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Depoliticising victims in Northern Ireland

The recent riots in Belfast seemed to hark back to the ethno-religious conflict many presumed over: Northern Ireland is being rebranded within the neo-liberal fold. But deeper issues may be deferred by the rhetorical constructions of peace. The prospect of dealing with victimhood in a meaningful way is being erased.

The latest riots in Belfast precipitated international news coverage: unsurprisingly so, since their intensity (which left almost 60 police officers injured over two nights) seemed to hark back to the ethno-religious conflict that many had presumed Northern Ireland had moved beyond. Coming near the end of one of the most contentious ‘parading seasons’ of recent years, many commentators looked for someone to blame, with the common answer being that the ethno-nationalist power-sharing government had gone AWOL: the Independent, for example, blamed the riots on ‘poor politics’, contending that politicians had failed to face down those prepared to mobilise ethnic sentiments. The Dublin-based Irish Examiner went further, criticising political elites for a ‘dereliction of duty’.

Interestingly, however, the Examiner’s correspondents suggest that those elites have simply been acting in the interests of peace – or, at least, a form of what might be called negative peace: ‘As long as politics remains designed solely to ward off the return of the conflict, peace will never be a possibility’. This form of peace characterises much of what constitutes the political culture in Northern Ireland. While its effects might superficially be gauged in the ferocity of riots (indeed, another perspective might suggest that the riots were the product of loyalist paramilitaries flexing their muscles), that culture continues to give rise to peculiar and troubling incidences in which the language of peace seems to militate against the imperatives of justice.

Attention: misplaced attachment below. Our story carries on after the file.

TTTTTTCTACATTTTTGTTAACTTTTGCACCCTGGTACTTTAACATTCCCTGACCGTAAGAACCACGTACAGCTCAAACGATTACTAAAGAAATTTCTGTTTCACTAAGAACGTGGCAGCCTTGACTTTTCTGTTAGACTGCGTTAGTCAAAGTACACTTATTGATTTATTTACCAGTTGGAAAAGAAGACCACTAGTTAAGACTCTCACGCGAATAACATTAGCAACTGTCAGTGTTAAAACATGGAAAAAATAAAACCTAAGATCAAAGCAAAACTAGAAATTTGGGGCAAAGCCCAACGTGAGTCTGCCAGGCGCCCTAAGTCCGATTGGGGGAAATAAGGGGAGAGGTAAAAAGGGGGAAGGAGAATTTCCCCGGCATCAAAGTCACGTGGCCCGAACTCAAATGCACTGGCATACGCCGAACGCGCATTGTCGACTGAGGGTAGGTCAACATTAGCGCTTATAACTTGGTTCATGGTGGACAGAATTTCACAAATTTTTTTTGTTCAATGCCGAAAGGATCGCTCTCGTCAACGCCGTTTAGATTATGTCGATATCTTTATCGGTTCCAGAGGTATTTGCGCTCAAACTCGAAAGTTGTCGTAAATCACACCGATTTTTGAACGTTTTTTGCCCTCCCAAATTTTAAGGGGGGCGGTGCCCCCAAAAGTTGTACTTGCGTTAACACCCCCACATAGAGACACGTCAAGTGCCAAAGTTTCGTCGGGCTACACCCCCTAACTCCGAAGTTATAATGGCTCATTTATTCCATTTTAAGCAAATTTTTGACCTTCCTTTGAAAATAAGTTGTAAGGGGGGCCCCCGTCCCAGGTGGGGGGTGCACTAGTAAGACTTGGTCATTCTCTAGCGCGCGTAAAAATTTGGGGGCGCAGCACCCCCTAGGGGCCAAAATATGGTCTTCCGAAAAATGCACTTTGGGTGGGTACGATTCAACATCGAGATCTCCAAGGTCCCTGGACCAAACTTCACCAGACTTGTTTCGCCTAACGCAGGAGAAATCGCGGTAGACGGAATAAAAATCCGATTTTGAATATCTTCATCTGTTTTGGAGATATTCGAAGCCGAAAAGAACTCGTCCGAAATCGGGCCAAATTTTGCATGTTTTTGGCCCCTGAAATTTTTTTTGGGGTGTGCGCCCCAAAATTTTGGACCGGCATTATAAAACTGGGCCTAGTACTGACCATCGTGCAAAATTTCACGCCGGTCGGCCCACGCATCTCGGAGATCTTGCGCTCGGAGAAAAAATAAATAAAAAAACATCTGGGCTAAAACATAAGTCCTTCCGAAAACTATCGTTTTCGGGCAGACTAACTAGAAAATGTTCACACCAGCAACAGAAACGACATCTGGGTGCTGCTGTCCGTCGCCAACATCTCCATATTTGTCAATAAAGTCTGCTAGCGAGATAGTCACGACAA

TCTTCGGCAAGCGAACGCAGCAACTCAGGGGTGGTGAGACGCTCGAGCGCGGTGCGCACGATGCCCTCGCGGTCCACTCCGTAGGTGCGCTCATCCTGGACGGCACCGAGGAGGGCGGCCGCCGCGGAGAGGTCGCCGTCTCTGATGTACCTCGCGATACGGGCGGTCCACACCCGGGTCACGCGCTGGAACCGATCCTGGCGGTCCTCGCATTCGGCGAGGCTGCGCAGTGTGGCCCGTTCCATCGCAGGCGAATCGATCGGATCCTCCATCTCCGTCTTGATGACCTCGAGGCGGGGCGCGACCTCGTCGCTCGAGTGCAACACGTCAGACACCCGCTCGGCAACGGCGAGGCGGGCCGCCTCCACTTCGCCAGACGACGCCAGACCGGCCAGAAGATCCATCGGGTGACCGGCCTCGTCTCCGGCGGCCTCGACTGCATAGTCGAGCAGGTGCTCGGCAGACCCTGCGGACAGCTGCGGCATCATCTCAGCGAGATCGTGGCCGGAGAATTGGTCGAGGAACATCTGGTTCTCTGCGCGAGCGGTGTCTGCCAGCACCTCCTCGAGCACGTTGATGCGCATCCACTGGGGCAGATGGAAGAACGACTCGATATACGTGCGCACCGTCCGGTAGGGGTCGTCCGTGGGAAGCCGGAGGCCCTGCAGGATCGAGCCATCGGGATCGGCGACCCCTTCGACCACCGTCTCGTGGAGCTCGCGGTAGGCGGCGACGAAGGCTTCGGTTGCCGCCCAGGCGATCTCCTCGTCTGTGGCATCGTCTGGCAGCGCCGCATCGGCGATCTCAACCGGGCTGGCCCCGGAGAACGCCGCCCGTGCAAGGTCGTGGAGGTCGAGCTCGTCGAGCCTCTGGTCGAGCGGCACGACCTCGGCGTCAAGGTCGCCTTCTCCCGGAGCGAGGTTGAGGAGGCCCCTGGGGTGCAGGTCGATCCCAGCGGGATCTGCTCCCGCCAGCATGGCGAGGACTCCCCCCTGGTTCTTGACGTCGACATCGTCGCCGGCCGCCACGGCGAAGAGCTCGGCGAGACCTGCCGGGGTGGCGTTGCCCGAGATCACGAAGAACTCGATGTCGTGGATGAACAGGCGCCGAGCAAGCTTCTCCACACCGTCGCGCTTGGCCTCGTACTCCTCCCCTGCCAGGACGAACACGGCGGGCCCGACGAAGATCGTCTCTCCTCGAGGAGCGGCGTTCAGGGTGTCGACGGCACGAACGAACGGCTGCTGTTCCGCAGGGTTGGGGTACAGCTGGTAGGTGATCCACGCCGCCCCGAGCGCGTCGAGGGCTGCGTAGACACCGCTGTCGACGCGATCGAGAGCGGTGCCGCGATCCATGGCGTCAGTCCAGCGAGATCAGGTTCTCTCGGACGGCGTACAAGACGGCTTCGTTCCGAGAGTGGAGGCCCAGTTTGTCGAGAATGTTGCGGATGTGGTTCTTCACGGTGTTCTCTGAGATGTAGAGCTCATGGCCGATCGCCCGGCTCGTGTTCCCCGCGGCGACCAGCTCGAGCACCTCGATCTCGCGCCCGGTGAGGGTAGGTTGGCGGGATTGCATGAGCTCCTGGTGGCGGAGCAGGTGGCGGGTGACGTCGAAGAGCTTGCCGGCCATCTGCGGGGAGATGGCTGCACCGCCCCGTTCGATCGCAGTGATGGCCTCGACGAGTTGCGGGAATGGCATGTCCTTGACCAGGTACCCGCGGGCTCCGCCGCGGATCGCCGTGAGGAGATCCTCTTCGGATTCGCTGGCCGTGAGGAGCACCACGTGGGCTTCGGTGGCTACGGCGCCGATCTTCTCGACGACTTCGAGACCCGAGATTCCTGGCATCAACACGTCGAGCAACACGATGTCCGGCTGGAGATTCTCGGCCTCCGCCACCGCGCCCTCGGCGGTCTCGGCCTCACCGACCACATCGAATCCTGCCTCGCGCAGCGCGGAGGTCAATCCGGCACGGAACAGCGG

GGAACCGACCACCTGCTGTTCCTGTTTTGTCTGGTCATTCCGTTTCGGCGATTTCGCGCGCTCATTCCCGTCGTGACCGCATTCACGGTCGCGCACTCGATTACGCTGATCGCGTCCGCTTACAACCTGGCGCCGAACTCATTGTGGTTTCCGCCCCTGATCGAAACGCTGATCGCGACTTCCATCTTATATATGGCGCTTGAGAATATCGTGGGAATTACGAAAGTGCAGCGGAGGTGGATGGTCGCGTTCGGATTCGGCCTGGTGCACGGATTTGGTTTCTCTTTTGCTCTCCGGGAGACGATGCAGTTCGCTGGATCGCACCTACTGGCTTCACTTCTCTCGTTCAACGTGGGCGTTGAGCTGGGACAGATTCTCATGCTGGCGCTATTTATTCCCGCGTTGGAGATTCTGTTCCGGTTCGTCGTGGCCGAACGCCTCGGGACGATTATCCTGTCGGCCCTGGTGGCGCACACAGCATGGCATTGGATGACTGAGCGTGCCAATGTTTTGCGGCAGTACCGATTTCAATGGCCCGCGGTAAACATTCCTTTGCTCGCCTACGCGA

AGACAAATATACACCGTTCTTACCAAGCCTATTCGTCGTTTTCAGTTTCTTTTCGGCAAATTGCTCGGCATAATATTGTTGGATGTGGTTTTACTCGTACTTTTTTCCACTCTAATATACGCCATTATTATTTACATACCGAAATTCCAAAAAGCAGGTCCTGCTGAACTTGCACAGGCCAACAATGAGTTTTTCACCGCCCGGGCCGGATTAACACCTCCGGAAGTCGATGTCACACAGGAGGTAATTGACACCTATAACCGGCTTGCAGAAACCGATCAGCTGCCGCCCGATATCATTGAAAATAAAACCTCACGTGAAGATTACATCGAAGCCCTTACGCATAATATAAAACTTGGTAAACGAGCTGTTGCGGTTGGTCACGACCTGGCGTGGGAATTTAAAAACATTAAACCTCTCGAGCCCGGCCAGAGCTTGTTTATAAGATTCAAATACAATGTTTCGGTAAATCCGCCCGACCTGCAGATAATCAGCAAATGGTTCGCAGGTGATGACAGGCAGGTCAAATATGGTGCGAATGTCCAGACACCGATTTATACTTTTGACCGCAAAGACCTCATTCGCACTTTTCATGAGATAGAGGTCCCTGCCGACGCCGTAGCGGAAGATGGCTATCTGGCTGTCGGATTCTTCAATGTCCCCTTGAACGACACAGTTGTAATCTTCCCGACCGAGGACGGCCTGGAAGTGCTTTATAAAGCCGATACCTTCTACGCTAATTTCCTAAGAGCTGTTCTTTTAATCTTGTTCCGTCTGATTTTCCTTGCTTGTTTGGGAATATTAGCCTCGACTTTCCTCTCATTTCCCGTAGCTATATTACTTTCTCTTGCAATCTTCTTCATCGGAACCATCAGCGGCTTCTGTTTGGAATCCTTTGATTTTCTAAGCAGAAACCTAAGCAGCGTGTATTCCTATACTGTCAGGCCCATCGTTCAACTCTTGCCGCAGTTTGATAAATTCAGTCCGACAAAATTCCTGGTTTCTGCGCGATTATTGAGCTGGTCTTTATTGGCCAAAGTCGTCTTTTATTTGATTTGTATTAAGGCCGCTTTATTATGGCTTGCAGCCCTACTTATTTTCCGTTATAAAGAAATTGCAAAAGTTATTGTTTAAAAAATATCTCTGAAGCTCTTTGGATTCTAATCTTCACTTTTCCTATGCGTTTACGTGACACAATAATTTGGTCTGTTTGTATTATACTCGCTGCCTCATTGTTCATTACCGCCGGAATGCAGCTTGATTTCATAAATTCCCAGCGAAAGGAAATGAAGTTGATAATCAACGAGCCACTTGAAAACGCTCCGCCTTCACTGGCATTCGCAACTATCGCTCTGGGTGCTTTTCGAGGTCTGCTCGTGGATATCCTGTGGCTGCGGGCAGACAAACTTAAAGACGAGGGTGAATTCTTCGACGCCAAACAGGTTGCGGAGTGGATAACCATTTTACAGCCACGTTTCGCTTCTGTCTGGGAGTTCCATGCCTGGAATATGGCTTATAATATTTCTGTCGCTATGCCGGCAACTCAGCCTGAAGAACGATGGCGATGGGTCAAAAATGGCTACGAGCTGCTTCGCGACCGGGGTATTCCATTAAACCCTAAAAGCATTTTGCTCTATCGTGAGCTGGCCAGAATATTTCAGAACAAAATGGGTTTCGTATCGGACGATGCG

Emblematic of this trend is the recent appointment of a new Victims’ Commissioner in Northern Ireland, which is perhaps indicative of top jobs being outsourced. At one level, the appointment of someone from outside the region is indicative of a deep-rooted cynicism within the political classes in Northern Ireland: undoubtedly, Kathryn Stone is well-qualified – though her excellent work in the United Kingdom does not seem to have included much experience of the kinds of zero sum calculations that characterise dynamics within ethnically divided societies such as Northern Ireland’s. At the same time, and paradoxically, the appointment also seems to echo a certain ethnic logic: namely, that someone from Northern Ireland could hardly be trusted to handle sensitive issues fairly. It speaks, secondly, to the desire to rebrand Northern Ireland within a new neoliberal order: Northern Ireland has come in from the cold and has embraced the norms of globalisation.

The essentially problematic tendency of these ideas is that they constitute, in effect, a depoliticisation of societal issues. The fact that Stone’s appointment was overshadowed by the dramatic events in the north of Belfast city is simply symbolic of that tendency. While this is not to say that riots are not societal issues, rather the point is that deeper issues may be deferred through the rhetorical constructions of peace. The unresolved (and, of course, at one level, unresolvable) issue of victimhood constitutes one important consequence of that deferral.